Prior to his speech today, Vice President Dr Mahamudu Bawumia had not said a word about government’s controversial tax measure, the 1.5 percent Levy on electronic transactions. Not a single word.
The Levy, introduced in the 2022 budget read by Finance Minister Ken Ofori-Atta, has been touted as a game-changer by government functionaries as it struggled to go through Parliament. Government said it expects to raise about 6.9 billion cedis from the tax, which has now, according to Deputy Finance Minister Dr John Kumah, been revised to 4.5 billion cedis.
The first time it was tabled in Parliament, it was a free for all fight by Members of Parliament with the opposition NDC MPs bent on voting against the Levy.
Several months later, it was not clear when Parliament would consider the Bill because the NPP Majority in Parliament who were also insistent on the Bill’s passage simply did not have the numbers required to ensure its passage. This is largely due to the absence of Dome-Kwabenya MP, Sarah Adwoa Safo.
But I digress, this is not about the timelines of the E-levy passage. But suffice to say that the e-levy has now been passed at a revised rate of 1.5% from the originally announced 1.75%.
In his speech, THE STATE OF THE ECONOMY, Vice President Bawumia mentioned e-levy in his 129 pages long speech, or the 2-hour speech. Did he talk about the tax measure? Guess… Once. Only one time.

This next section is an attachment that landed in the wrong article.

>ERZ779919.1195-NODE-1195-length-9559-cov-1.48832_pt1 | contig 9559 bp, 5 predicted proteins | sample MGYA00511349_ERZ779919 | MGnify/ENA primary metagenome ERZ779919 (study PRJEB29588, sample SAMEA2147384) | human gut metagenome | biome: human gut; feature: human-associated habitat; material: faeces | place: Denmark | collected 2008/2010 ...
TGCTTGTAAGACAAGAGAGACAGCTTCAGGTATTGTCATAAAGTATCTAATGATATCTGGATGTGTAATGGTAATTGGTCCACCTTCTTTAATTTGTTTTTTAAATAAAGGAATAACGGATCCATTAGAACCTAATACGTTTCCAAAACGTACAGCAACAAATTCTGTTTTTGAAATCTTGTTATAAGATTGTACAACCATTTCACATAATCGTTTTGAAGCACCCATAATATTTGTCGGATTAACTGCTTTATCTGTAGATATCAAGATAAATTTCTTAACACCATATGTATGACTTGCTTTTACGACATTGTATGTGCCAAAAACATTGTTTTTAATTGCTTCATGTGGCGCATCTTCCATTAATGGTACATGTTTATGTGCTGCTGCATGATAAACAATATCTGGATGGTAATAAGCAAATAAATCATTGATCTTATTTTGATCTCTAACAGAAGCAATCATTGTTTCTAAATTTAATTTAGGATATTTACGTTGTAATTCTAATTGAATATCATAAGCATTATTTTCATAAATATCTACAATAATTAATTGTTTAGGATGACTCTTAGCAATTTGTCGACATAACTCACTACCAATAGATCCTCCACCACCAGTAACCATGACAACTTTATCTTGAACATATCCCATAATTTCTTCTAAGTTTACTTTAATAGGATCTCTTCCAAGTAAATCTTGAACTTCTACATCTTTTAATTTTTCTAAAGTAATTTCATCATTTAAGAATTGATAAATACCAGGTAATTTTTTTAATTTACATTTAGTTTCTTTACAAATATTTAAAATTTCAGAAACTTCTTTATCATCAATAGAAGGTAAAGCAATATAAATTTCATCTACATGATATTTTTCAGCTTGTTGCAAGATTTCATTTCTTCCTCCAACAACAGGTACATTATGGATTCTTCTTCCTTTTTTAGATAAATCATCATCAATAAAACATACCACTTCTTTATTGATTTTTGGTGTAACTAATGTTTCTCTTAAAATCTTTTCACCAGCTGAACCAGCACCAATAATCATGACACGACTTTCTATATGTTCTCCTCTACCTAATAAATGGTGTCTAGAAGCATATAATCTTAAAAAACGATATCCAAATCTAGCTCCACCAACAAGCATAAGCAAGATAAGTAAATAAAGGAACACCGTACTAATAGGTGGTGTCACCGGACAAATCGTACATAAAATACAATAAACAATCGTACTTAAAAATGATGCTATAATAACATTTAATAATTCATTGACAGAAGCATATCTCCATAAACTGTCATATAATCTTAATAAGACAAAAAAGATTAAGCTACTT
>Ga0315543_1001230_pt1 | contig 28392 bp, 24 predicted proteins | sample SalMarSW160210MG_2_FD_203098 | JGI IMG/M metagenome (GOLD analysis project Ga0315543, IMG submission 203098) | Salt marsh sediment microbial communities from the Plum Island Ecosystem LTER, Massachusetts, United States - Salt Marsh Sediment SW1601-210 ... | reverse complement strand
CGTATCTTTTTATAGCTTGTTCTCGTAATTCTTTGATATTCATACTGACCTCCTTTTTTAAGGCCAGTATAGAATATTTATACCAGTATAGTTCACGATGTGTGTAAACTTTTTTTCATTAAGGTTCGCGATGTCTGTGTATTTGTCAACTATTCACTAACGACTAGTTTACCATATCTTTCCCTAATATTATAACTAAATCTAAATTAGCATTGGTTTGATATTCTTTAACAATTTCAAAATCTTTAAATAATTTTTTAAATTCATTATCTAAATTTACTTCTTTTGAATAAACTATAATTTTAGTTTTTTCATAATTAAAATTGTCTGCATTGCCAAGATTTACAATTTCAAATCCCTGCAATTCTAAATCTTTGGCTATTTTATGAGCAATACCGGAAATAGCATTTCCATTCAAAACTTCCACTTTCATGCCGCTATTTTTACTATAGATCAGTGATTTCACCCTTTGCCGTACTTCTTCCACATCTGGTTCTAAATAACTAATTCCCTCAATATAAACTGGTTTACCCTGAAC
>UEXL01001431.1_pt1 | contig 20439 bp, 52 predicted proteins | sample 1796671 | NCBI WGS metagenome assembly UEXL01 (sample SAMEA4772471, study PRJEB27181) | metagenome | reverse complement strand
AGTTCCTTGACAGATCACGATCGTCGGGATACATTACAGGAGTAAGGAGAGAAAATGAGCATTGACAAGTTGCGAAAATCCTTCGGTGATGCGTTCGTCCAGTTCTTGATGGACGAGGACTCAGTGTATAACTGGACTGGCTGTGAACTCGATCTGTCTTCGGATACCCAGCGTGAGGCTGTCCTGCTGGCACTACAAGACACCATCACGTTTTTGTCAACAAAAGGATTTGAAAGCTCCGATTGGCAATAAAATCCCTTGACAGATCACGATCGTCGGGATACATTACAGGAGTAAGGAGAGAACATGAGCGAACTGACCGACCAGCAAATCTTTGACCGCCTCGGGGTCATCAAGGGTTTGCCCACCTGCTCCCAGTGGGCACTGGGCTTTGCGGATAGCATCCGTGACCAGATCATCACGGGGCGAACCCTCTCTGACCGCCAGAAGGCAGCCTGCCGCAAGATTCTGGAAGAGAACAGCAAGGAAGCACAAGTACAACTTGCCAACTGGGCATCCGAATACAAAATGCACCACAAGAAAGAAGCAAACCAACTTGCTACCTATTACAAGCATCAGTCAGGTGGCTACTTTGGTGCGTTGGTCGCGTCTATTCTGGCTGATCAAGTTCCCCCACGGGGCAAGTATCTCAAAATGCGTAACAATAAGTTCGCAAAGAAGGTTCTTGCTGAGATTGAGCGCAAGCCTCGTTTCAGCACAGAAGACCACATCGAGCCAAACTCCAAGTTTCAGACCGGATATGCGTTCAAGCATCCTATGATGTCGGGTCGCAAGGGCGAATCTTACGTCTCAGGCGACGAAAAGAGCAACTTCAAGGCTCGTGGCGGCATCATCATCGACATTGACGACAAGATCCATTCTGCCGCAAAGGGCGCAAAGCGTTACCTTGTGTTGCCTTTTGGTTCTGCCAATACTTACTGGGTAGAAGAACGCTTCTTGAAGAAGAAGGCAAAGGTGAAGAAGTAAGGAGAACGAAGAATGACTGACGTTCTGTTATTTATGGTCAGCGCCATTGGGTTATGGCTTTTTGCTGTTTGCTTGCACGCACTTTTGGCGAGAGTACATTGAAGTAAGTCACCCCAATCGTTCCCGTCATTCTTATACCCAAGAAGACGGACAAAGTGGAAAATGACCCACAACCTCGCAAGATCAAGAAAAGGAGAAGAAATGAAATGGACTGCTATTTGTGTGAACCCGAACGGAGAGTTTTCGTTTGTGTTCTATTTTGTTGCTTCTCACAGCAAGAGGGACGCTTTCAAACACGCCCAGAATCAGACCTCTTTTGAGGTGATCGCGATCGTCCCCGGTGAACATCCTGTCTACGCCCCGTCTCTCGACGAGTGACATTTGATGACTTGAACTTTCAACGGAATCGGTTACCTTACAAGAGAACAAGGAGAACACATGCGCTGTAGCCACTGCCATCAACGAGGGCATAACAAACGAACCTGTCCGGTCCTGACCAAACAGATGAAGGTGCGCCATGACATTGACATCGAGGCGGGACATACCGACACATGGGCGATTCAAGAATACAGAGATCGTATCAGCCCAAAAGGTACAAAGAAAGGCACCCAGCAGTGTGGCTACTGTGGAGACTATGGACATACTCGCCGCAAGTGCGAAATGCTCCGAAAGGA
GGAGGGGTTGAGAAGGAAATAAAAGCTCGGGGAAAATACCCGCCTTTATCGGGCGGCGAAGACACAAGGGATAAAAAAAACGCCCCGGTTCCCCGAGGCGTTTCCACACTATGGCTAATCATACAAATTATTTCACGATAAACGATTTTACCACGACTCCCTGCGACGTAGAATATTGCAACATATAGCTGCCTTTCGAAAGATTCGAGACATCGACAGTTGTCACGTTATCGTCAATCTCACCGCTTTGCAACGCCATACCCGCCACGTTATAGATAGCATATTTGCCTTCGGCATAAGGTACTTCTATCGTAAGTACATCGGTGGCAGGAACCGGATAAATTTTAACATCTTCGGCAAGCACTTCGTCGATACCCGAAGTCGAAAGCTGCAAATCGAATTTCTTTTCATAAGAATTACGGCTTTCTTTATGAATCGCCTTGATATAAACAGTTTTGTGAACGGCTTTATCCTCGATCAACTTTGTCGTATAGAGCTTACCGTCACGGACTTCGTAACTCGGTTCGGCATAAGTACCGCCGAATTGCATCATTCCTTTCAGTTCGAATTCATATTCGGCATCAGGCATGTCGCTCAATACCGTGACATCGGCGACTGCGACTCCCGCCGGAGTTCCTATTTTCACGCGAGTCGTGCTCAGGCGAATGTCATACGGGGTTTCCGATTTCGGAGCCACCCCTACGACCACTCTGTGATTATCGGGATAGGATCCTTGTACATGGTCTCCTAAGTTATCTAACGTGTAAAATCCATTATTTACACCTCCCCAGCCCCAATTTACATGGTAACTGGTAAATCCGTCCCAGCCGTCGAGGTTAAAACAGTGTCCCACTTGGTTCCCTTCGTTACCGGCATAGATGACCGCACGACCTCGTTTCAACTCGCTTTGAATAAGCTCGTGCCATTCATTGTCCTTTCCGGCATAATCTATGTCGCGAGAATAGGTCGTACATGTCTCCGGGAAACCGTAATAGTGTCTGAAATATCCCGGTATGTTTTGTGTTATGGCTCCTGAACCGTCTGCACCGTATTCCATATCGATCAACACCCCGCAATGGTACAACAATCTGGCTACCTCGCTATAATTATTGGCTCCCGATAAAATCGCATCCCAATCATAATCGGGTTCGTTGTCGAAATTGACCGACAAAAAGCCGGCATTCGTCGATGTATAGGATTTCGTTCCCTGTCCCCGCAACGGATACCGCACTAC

And no, it was not a word of support like many government officials including the President has been on since it was announced to rally support from the tax which many Ghanaians are visibly against.
On page 46 of his 149-paged speech, e-levy found expression once, as stated above only as part of government’s revenue mobilization measures.
So what exactly has accounted for the deafening silence of Dr. Bawumia on the e-levy? Touted as the economic messiah and poster boy of the party prior to winning the 2016 election and in government, it was expected that he’d have lent a word in support.
The Vice President did not speak, so is the NPP majority in Parliament wh were struggling to push through the Levy in Parliament with the Finance Minister and other government officials crisscrossing the country holding townhall meetings to rally popular support.
Could it be due to his earlier stance on taxing ‘MoMo’?
Speaking to Kwame Sefa Kayi on Peace FM in 2020, Dr. Bawumia made a strong case against any move to tax Mobile Money (MoMo), saying its implementation would adversely affect the poor and further discourage the digitisation agenda of the government.
“My view is that we should not tax mobile money because a lot of the people who are using mobile money transactions are very poor people. For example, someone just sends GH¢5 on mobile money, and why would you want to tax that?” he said.
So does Dr. Bawumia support e-levy or not? And what exactly is accounting for the loud silence? And on a day when he mentioned it, it was ONCE in a 2-hour speech, and it wasn’t in support.